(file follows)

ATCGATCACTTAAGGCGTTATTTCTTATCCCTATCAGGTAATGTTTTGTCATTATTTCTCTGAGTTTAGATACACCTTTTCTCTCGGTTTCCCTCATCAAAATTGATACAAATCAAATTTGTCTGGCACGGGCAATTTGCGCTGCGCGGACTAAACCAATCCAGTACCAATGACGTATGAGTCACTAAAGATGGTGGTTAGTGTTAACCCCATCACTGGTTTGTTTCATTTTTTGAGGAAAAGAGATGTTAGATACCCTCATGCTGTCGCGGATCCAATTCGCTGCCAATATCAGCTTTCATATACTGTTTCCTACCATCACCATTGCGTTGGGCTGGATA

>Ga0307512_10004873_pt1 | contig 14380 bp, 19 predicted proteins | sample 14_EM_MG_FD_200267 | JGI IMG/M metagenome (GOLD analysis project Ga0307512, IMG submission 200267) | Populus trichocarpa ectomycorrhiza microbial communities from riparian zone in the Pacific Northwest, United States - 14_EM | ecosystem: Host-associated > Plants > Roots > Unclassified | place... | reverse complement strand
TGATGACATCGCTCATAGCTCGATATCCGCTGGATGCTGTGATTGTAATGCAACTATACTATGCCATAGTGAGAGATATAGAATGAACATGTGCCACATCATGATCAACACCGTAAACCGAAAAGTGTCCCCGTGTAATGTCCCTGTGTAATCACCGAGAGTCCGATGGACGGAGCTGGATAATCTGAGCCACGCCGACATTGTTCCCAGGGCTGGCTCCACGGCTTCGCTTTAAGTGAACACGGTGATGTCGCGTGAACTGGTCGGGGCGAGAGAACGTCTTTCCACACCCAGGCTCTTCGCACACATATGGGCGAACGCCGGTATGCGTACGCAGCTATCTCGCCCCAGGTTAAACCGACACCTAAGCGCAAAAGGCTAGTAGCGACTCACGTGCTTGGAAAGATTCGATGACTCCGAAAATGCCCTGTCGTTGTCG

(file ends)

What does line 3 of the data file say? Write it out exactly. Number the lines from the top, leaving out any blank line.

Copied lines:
TGATGACATCGCTCATAGCTCGATATCCGCTGGATGCTGTGATTGTAATGCAACTATACTATGCCATAGTGAGAGATATAGAATGAACATGTGCCACATCATGATCAACACCGTAAACCGAAAAGTGTCCCCGTGTAATGTCCCTGTGTAATCACCGAGAGTCCGATGGACGGAGCTGGATAATCTGAGCCACGCCGACATTGTTCCCAGGGCTGGCTCCACGGCTTCGCTTTAAGTGAACACGGTGATGTCGCGTGAACTGGTCGGGGCGAGAGAACGTCTTTCCACACCCAGGCTCTTCGCACACATATGGGCGAACGCCGGTATGCGTACGCAGCTATCTCGCCCCAGGTTAAACCGACACCTAAGCGCAAAAGGCTAGTAGCGACTCACGTGCTTGGAAAGATTCGATGACTCCGAAAATGCCCTGTCGTTGTCG